|Publication number||US4976723 A|
|Application number||US 07/384,708|
|Publication date||Dec 11, 1990|
|Filing date||Jul 25, 1989|
|Priority date||Jul 26, 1988|
|Also published as||DE8809501U1|
|Publication number||07384708, 384708, US 4976723 A, US 4976723A, US-A-4976723, US4976723 A, US4976723A|
|Original Assignee||Karl Schad|
|Export Citation||BiBTeX, EndNote, RefMan|
|Patent Citations (5), Non-Patent Citations (1), Referenced by (34), Classifications (10), Legal Events (4)|
|External Links: USPTO, USPTO Assignment, Espacenet|
The invention concerns a surgical instrument, in particular a specimen excision forceps for endoscopy, with a forceps mouth formed by two forceps legs which are connected together by a pivot pin in turn connected to a traction cable, pullbar or the like.
Surgical instruments of the general type to which the invention relates are offered commercially in many forms. The forceps mouth formed by the two forceps legs most of the time is linked to a tube and inserted into the human body in order, for instance, to remove tissue samples from specific sites.
This instrument also allows removing entire tissue parts. Again, to some extent, some treatment is made possible at various otherwise inaccessible parts of the human body.
Such a surgical instrument, however, raises the problem that, as a rule, the traction cable is linked by scissor-like lever elements to the two forceps legs. These scissor elements then are straightened out when pulling on the traction cable, so that basically at the end of the closure process, the traction element exerts only a minimal force. Moreover, the levers are comparatively short, and again this reduces the force of cutting. Moreover, the individual scissor elements are connected by suitable rivets or link means to each other and to the forceps legs, and those link means represent substantial weak spots in the overall surgical instrument.
The object of the invention is to create a surgical instrument of the above kind lacking any weak points from corresponding rivets or link means and allowing the application of increased cutting force to the two forceps legs.
The object is achieved by connecting a guide element to the traction cable or the like and comprises at least one guide groove or channel engaged by at least one lever arm or extension; the two lever arms however will not cross over, but instead subtend an angle between them.
Thereby the corresponding rivets or hinge members for the connection between the guide element and the lever extension are eliminated and hence this weak point is removed as one benefit Another benefit is that each guide channel is oblique, i.e, at an angle to the longitudinal axis of the guide element Thus, each of the lever arms can slide in its associated guide channel such that, when force is applied to the guide element, causing the force applied to the corresponding forceps leg for cutting and gripping is at least the same near the end of the guide element motion and, in some cases, can even be increased.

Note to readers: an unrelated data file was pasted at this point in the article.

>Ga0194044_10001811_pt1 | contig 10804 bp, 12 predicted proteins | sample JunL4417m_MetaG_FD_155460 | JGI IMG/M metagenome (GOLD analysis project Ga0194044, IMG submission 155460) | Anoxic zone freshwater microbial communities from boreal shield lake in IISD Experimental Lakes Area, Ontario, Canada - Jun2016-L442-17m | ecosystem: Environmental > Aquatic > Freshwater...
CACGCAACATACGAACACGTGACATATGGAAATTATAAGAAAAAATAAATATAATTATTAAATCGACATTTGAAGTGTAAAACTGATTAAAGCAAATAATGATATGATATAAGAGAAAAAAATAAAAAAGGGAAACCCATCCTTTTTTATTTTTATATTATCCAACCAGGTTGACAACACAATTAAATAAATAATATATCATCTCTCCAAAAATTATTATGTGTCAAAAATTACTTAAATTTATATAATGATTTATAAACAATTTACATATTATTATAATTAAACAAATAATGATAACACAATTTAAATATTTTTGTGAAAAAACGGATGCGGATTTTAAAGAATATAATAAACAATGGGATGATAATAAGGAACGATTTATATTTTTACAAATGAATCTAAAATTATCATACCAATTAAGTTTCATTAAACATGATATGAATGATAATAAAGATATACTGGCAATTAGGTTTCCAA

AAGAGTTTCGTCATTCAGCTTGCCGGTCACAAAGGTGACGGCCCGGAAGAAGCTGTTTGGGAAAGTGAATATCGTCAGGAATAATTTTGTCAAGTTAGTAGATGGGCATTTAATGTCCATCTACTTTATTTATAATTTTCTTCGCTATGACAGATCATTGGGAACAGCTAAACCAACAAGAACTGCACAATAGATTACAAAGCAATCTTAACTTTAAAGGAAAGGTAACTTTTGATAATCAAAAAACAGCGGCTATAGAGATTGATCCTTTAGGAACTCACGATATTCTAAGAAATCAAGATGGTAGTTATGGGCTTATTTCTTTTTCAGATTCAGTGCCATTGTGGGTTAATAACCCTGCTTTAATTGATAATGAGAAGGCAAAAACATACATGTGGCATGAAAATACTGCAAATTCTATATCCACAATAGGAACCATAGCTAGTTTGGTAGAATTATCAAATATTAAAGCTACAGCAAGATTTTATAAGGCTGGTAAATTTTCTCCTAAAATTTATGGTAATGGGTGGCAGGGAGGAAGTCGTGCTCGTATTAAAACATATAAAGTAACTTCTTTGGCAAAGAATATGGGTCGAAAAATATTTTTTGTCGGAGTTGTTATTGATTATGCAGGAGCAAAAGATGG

Preferably one lever arm is integrated into each forceps leg, and these lever arms cross one another and subtend an angle. Thereby, when traction is exerted on the guide element, it is possible to close the forceps mouth. In the closed position the two lever arms disappear into the guide element or into the guide duct or channel, whereas they leave the corresponding guide ducts when the forceps legs are opened.
Another illustrative embodiment of the invention provides for one lever arm being integrated into each forceps leg, but in this case the two lever arms do not cross while subtending an angle between them. In this case, when the ends of the two lever arms are guided toward each other, that is, when the guide element is pulled away from the pivot axis, then the forceps mouth opens.
It should be borne in mind that the shapes of the guide channels and of the lever arms match so that in particular the guide channels leave enough space for displacing the lever arms. No limit is implied hereby on expert know-how As a rule the guide channels are mutually offset both as regards width and height of the guide element, and they diverge toward the outside.
Illustratively, each guide channel may be essentially linear and the corresponding lever arm is then also linear, approximately. Thereby, the cutting force is essentially constant when the guide element is being pulled.
In another embodiment, the particular guide channel is curved and therefore the corresponding lever extension shall be matched in shape. As a result, at the end of cutting, the cutting force shall be increased even more. In each case however the spacing between the two ends of the two lever arms is reduced when pulling on the guide element.
It will become apparent that this forceps also may be driven unilaterally, in which event one forceps leg is held stationary.
This merely requires fixing in place one forceps leg and making the other forceps leg rotatable or pivotable relative to it, this other forceps leg then being equipped with a corresponding lever arm to enter a guide groove of the guide element. Again no restriction on the invention is hereby implied.
Futhermore, three or more forceps legs can be displaced if so desired by one common guide element. Depending on the forceps mouth, the forceps legs illustratively also may be wires. Conceivably as well, the forceps mouth may be angled on the side. The present invention is not restricted to the field of endoscopy, but instead is applicable to all uses of surgical instruments having the form of forceps or scissors.
The description below of preferred embodiments of the invention is shown in relation to the accompanying drawings, wherein
FIG. 1 is an enlarged top plan view of a front zone of a specimen excision forceps R with closed forceps mouth;
FIG. 2 is a top plan view of the forceps of FIG. 2, with the mouth open;
FIG. 3 is a top plan view of the forceps of FIGS. 1 and 2, partly in longitudinal section;